On his flight home, a woman passenger preferred to downgrade her first-class seat and sit in coach rather than be next to a battered Mick Foley.
When arriving home, his wife Colette wondered, "What’s burning?" and so her husband (after several failed attempts at hiding his burnt arm) had to admit that it was his arm causing the stench in the house.
Stateside, the summer of 1995 was an era in American professional wrestling that saw the continuation of the "New Generation" of wrestlers in the WWF, such as Diesel, The Undertaker, Razor Ramon, Yokozuna, Shawn Michaels, and Bret Hart. Hulk Hogan was already in WCW, and on September 4th, 1995, Monday Nitro was launched to go head-to-head against the WWF’s flagship show Monday Night Raw.
The Monday Night Wars were about to get heated stateside, as the “big two” battled for dominance, but on the other side of the world, wrestling was also going through significant changes.
In Japan, AJPW and NJPW were still emblematic of what Japan’s wrestling (Puroresu) was all about. Both promotions were full of tradition, pageantry, and the unforgiving hard-hitting strong-style that characterized its performers. But the previous years had been an eye-opener, for there was a feisty promotion called FMW that refused to go away quietly and was indeed rocking the boat. In the process, it had inadvertently helped spawn several deathmatch promotions vying for the spotlight as well. Puroresu would never be the same again.
FMW Post-Atsushi Onita
After former FMW owner a deathmatch superstar Atsushi Onita’s temporary retirement from wrestling and the selling of the company to Shoichi Arai, FMW struggled drawing fans to their events mostly because previously, the shows were primarily focused around Onita. There was no established star for several months under the new administration that people wanted to pay money to see.
Did you know? When in Japan wrestling for FMW, Sabu and The Gladiator (Mike Awesome) got into it with the Yakuza (Japanese mafia), The Original Sheik almost died in a match after the ring caught on fire, and that there was an angle where Atsushi Onita got ‘stabbed’ by José González (killer of Bruiser Brody)? Read more in our highly recommended article, FMW – Rise To Prominence Led by Deathmatch Superstar, Atsushi Onita.
In May of 1995, the promotion began to build around Hayabusa, a budding, high-flying star in the making that would go to great lengths to try and please the fans, but in their eyes, he was no Onita.
The masked wrestler with a captivating personality eventually helped carry the promotion upon his shoulders, but that was still months away for that to even commence. Even worse, Onita faced Hayabusa in his retirement match on May 5th, 1995, but decided against putting him over. So Hayabusa’s struggle to get the fan’s respect after Onita’s retirement became an uphill battle because most saw him as weaker than the former owner.
Somewhat surprisingly, resilient woman wrestler Megumi Kudo was becoming a better draw than Hayabusa. Still, their house shows were attracting less than 1000 fans, and most only stuck around for Kudo’s match. If you take Kudo out of the equation, this actually dropped attendance numbers to around 250 per show.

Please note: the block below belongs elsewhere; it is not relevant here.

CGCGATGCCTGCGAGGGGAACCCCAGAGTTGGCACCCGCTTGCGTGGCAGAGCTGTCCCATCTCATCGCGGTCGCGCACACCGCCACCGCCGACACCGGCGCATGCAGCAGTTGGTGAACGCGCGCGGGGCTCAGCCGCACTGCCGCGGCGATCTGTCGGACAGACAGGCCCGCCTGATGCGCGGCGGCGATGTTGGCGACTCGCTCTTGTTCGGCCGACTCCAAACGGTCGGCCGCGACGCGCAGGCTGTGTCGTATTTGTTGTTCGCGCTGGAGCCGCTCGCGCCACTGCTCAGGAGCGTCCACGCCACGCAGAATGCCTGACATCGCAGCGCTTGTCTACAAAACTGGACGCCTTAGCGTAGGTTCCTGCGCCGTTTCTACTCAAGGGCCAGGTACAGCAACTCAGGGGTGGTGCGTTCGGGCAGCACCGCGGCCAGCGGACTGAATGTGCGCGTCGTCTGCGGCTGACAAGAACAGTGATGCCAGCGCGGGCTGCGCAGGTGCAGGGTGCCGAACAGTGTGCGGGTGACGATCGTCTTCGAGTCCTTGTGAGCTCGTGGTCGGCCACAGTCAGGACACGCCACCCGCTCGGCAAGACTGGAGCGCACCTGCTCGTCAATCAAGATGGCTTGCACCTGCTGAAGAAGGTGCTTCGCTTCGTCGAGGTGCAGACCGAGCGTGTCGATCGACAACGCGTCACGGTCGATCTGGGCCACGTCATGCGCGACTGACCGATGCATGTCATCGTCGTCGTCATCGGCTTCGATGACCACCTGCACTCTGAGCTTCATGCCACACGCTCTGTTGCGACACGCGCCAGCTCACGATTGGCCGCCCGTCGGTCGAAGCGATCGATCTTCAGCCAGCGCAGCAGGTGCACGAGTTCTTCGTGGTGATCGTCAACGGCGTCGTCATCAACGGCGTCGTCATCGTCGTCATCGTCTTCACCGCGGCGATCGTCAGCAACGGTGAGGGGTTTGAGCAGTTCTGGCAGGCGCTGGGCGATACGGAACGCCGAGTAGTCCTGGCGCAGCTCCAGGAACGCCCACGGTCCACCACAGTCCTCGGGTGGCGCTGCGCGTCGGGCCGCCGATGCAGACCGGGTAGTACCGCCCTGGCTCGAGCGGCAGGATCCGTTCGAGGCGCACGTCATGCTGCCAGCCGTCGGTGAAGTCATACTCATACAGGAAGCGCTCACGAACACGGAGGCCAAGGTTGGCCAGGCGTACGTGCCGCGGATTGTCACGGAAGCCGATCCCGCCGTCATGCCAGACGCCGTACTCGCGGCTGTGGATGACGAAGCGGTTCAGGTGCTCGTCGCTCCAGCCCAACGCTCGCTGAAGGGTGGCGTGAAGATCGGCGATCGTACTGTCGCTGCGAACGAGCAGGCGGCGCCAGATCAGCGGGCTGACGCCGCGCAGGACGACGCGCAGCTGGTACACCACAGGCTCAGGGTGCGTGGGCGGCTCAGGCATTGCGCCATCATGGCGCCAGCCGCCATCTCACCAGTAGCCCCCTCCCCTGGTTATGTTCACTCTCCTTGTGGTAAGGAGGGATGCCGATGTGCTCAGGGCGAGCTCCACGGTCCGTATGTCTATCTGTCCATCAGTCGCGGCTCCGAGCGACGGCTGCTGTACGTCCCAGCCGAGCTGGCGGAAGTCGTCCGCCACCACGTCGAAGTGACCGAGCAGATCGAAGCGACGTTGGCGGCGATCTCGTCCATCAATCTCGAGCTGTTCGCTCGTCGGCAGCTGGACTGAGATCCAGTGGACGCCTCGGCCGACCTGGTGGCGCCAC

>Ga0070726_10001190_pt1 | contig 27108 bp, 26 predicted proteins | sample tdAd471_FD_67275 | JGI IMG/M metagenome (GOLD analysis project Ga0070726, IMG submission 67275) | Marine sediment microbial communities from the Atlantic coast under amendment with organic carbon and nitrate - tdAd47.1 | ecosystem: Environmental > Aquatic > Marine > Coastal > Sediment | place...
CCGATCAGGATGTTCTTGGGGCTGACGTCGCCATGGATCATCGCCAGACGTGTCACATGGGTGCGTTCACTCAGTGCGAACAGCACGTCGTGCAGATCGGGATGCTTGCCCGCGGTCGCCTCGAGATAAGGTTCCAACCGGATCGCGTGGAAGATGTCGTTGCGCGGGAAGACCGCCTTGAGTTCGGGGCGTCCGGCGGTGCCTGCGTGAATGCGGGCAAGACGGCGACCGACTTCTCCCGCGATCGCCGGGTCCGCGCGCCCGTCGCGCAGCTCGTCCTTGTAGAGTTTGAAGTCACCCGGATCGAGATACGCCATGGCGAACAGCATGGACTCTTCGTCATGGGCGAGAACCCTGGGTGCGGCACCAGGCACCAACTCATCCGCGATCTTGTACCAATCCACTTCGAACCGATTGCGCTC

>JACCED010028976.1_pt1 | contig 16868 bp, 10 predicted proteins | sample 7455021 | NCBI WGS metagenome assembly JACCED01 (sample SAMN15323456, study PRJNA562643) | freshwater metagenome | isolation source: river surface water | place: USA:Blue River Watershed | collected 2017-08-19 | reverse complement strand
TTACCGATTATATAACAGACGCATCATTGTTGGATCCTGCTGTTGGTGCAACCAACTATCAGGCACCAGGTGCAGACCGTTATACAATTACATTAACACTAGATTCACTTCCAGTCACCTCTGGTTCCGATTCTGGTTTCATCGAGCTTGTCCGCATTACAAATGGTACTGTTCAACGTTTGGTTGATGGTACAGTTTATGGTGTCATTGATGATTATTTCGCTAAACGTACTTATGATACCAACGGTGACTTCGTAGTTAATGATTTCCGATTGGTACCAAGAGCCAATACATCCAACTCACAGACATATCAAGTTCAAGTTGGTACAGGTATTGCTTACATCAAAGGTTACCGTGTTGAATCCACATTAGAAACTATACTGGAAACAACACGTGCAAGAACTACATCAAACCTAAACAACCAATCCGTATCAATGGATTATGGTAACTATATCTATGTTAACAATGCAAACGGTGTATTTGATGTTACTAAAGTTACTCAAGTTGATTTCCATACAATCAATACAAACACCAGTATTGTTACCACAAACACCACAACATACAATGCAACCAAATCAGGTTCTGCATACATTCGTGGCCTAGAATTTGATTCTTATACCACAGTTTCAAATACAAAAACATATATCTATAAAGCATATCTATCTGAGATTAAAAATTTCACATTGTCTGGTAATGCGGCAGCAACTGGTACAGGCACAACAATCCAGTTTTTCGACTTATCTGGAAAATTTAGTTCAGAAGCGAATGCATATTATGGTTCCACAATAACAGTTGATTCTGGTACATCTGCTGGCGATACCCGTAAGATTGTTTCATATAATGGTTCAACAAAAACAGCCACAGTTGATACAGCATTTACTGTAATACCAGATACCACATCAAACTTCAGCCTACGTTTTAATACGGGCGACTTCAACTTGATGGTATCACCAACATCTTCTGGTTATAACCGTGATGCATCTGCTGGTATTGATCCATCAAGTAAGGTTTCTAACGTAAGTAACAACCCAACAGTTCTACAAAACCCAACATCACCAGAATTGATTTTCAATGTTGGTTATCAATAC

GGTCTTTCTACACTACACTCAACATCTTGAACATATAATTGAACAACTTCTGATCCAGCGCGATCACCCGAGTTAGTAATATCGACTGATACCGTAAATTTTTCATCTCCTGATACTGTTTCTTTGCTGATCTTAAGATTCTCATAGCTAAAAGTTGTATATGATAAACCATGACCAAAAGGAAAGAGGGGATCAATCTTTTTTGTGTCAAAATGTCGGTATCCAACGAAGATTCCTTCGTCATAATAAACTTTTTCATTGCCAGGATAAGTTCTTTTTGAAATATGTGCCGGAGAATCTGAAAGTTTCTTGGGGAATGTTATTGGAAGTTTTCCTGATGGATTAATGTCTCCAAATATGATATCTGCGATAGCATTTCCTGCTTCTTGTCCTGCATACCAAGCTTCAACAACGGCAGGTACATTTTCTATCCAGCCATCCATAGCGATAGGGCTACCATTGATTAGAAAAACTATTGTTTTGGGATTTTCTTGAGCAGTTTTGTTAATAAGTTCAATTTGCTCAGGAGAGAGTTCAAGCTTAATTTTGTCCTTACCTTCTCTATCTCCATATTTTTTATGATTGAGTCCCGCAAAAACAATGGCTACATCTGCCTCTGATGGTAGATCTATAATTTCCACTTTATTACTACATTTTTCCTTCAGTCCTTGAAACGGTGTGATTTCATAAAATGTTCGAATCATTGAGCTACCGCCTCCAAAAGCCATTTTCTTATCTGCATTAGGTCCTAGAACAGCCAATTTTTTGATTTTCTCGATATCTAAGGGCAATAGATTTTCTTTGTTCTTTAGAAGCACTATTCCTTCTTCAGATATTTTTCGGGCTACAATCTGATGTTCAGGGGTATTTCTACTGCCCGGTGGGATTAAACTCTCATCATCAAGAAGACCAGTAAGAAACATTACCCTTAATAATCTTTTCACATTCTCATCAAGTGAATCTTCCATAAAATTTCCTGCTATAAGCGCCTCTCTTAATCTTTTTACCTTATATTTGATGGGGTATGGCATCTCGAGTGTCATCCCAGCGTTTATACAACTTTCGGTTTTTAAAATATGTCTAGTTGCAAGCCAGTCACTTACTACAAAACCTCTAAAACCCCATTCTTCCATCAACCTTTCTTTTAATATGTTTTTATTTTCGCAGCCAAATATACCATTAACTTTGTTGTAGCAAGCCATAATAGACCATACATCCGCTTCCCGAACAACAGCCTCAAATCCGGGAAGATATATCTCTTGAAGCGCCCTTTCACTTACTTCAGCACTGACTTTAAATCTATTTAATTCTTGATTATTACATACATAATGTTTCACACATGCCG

Fortunately, FMW’s attendance numbers improved after some better booking, roster changes, and fans beginning to appreciate Hayabusa’s spectacular high-flying and high-risk offensive arsenal in matches against The Gladiator (Mike Awesome), where he showed a lot of heart. But their rival IWA was paying close attention and realized that the numbers were not even close to when Onita was leading the promotion, and this was their moment to strike and strike hard.
The IWA and The Kawasaki Dream
IWA (International Wrestling Association), led by Victor Quiñones and other former members of FMW’s previous deathmatch rival: W*ING (Wrestling International New Generations), felt that this was the opportune time to land a knockout blow to the struggling FMW and prove that they were the premier deathmatch promotion in Japan.
With Terry Funk, Mick Foley performing as Cactus Jack, and former FMW star Tarzan Goto, the IWA felt pretty confident that they could organize a successful stadium show and draw thousands of people, something that FMW at the time with the recently departed Onita could not.
Six months earlier, "in front of an estimated 150 people in a cold little gym," Cactus Jack and Terry Funk put the small IWA promotion on the map after an extremely bloody and violent match that Foley to this day calls "the match I’m proudest of."
The IWA was poised and chomping at the bit to showcase this blood feud on a much bigger stage. They’d soon make it a reality.
On August 20th, 1995, Kawasaki Stadium would host the first-ever eight-man single-elimination deathmatch tournament that would determine what is known amongst fans as the "King Of The Deathmatch."
The quality of the matches leading up to the fondly remembered confrontation between Cactus Jack and Terry Funk varies widely depending on the fan that you ask. But to be fair, deathmatches are hardly ever pretty affairs or matches that focus on technical skills and precise execution of maneuvers because they are not meant to be such things.
Brawling, blood, violence, crazy high spots, and more violence are the norm and expected by the fans. If shock value is what the entertainment-starved Japanese fans came for, the IWA with this tournament planned to deliver it to them in bucketfuls.
Watch Mick Foley (as Cactus Jack) Promise Much Pain to Shouji Nakamaki:
On a side note, the tournament was the raison d ‘être of this Kawasaki Stadium event, but there were also other notable matches on the card between interludes. We saw NWA champion Dan "The Beast" Severn (who also displayed his UFC #5 championship belt) successfully defend his title against Jumbo Tsuruta student, the fierce Tarzan Goto.